Mar. 10, 2009 University of Minnesota researchers found that the use of health information technology (IT), a popular health policy initiative, has had little or no effect on patient safety. Despite this, the researchers say it's still too early to judge the effectiveness of health IT. They employed innovative methods that are shedding entirely new light on the issue, necessitating extensive further examination.
The study, funded by the Agency for Health Quality and Research (AHRQ) and the Changes in Healthcare Financing and Organization initiative, appears in the March 2009 issue of Health Affairs.
Researchers from the U's Carlson School of Management and the School of Public Health examined nationally representative Medicare data on more than 10 million hospital inpatient stays for the years 1999-2002. They looked at the effects of three different health IT applications on three separate patient safety indicators. The IT applications examined were electronic medical records, nurse charts and automated imaging. The patient safety indicators examined were infection, post-operative hemorrhage or hematoma and postoperative pulmonary embolism or deep vein thrombosis.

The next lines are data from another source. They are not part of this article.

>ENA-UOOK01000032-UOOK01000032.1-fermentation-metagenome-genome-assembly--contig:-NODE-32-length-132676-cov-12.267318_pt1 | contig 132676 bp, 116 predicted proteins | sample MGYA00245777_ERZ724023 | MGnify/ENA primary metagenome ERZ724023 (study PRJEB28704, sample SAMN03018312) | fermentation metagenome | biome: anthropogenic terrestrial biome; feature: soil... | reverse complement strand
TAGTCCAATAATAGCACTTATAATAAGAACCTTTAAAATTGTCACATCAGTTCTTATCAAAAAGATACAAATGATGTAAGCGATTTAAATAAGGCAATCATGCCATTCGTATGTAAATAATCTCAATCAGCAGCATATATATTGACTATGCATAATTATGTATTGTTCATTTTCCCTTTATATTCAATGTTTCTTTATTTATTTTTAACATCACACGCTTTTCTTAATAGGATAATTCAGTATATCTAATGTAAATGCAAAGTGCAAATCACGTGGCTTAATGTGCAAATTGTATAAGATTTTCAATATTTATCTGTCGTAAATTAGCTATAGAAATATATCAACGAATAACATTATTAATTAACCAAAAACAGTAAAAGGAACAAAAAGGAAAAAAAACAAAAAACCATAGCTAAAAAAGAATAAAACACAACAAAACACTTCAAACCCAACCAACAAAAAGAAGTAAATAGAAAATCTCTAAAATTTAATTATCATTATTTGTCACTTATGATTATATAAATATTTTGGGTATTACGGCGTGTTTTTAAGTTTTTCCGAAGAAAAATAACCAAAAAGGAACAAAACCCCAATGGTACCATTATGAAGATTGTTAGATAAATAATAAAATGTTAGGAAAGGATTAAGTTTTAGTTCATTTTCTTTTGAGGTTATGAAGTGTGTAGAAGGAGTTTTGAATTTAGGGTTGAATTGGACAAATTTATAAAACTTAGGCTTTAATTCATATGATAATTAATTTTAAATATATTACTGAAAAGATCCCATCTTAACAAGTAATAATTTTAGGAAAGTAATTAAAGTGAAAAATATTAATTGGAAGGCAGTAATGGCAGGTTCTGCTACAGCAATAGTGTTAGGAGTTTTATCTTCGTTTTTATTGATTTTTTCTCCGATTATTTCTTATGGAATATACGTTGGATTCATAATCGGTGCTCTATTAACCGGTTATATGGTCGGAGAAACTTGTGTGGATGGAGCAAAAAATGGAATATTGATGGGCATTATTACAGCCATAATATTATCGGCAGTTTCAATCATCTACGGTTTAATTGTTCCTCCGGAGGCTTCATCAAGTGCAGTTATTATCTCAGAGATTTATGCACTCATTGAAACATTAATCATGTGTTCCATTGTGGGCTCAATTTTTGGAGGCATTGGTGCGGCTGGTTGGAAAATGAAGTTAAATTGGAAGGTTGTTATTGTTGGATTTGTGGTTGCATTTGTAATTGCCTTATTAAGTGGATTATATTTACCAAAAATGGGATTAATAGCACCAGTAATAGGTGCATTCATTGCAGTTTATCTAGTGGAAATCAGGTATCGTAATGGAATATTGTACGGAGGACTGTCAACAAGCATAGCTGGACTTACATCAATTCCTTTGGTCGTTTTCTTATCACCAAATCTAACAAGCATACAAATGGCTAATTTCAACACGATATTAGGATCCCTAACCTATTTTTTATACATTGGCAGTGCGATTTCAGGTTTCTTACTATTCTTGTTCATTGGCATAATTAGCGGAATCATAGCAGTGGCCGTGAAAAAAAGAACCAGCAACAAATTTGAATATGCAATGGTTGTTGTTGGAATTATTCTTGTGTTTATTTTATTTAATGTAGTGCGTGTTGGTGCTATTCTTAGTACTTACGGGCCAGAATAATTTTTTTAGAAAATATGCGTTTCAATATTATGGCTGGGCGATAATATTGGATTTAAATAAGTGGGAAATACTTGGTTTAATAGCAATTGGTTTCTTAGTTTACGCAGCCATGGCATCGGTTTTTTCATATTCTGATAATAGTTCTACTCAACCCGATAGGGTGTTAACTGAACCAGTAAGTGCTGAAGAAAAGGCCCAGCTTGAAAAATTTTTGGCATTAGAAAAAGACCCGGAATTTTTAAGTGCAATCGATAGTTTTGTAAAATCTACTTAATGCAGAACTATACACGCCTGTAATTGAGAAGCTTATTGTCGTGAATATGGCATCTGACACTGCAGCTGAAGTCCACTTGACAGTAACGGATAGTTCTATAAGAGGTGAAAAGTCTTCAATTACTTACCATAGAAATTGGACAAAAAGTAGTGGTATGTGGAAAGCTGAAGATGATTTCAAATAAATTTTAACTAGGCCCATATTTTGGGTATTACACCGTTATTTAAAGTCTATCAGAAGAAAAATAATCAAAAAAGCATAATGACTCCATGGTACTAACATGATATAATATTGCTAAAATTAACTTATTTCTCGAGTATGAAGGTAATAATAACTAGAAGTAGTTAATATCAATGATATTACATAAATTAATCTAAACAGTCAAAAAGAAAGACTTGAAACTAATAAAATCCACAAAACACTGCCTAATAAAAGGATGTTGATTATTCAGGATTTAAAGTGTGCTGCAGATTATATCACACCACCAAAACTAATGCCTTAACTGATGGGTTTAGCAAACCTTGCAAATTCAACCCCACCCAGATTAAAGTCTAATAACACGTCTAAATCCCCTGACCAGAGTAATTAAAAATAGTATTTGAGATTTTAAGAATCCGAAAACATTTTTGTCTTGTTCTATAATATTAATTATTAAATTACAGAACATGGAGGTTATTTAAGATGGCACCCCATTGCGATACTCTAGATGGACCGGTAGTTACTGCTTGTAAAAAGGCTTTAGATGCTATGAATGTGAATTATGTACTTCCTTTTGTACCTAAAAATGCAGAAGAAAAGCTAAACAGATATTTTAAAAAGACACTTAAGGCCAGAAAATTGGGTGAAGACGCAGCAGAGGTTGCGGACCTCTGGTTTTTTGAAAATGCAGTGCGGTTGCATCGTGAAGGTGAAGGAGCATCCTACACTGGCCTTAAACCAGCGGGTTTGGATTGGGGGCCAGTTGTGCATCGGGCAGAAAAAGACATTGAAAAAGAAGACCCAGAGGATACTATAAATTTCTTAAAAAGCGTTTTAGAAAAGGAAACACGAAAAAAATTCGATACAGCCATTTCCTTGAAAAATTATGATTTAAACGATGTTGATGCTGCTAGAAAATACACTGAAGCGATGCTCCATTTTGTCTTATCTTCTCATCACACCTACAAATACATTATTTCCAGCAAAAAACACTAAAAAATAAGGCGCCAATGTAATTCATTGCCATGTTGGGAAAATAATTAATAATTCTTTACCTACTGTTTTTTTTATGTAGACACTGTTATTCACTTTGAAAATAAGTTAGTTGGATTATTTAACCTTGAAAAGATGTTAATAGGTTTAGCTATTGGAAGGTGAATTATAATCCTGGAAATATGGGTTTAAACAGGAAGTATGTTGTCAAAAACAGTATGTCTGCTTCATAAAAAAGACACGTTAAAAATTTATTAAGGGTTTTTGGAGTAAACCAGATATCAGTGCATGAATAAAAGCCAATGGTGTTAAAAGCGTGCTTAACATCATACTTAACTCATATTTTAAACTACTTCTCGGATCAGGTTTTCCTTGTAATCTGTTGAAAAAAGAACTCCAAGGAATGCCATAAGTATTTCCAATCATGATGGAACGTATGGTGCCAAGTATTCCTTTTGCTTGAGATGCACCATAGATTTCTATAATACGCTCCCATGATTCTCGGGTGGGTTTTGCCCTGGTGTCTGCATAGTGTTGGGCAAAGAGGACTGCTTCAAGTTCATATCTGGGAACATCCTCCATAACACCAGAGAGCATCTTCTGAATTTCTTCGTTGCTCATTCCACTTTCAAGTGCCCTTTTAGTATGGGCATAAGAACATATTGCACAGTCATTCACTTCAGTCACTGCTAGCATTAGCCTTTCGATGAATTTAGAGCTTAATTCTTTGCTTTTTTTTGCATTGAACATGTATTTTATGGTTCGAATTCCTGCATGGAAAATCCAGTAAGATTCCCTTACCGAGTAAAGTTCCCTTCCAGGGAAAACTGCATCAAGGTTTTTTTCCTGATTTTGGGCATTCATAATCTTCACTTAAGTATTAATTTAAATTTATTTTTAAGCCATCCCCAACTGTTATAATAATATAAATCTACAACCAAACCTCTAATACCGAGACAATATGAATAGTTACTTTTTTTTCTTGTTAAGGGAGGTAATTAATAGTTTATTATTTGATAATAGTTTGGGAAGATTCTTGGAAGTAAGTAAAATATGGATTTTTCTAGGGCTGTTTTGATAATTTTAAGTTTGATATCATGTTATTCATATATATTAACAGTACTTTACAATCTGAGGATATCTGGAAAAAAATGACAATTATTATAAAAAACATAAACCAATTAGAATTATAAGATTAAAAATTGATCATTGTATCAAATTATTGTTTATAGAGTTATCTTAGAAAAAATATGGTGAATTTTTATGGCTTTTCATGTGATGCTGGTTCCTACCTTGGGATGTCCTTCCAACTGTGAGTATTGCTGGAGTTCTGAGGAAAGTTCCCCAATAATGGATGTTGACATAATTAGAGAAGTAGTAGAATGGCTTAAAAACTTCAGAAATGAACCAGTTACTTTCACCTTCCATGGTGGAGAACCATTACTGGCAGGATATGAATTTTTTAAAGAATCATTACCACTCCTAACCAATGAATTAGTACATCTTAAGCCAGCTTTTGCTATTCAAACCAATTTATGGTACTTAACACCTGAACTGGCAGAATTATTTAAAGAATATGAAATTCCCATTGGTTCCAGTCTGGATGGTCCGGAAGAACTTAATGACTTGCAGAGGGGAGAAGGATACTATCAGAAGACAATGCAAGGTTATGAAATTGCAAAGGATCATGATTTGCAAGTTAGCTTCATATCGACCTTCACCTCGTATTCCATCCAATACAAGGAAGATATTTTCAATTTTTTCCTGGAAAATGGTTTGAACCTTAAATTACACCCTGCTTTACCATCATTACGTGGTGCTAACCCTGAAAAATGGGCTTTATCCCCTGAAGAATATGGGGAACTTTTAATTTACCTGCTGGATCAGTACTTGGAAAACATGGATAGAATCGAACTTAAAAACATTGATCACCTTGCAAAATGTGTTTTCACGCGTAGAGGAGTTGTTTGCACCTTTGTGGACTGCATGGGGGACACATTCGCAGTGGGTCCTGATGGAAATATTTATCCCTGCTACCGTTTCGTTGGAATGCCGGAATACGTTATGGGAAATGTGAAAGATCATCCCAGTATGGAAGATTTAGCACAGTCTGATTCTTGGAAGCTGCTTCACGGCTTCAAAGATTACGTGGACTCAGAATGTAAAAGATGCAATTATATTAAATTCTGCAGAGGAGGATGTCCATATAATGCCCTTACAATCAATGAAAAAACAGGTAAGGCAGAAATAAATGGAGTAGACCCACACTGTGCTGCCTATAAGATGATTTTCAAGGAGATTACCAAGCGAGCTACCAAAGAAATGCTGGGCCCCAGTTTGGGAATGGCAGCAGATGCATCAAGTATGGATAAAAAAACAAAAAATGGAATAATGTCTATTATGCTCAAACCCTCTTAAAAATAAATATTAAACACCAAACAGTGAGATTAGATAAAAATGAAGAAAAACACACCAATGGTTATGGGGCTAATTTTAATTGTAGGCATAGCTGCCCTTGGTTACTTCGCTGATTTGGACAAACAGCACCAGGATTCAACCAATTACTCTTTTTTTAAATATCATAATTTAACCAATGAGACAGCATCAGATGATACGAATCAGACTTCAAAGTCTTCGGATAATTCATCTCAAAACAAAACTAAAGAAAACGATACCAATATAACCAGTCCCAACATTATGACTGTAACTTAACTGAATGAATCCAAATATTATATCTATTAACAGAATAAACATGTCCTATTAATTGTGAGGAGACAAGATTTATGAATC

They found that electronic medical records are the only IT application to have a clear, though marginal, effect on patient safety. Electronic medical records reduced infections, but had no effect on the other patient safety indicators that were studied. The benefits of electronic medical records did grow with time.
The study authors wrote that their research suggested that early adopters of health IT were typically large academic medical centers that provide high quality care and likely have better-than-average outcomes. Consequently, generalizations from early health IT adopters could overstate health IT's value on a national scale.
"While this is an interesting result, it is clear that much more research is needed on this issue," said Stephen Parente, associate professor in the Carlson School of Management and a study author. Parente and his co-author Jeffrey McCullough of the School of Public Health agree that planned federal investment in health IT should be accompanied by investment in the evidence base needed to evaluate its effectiveness.
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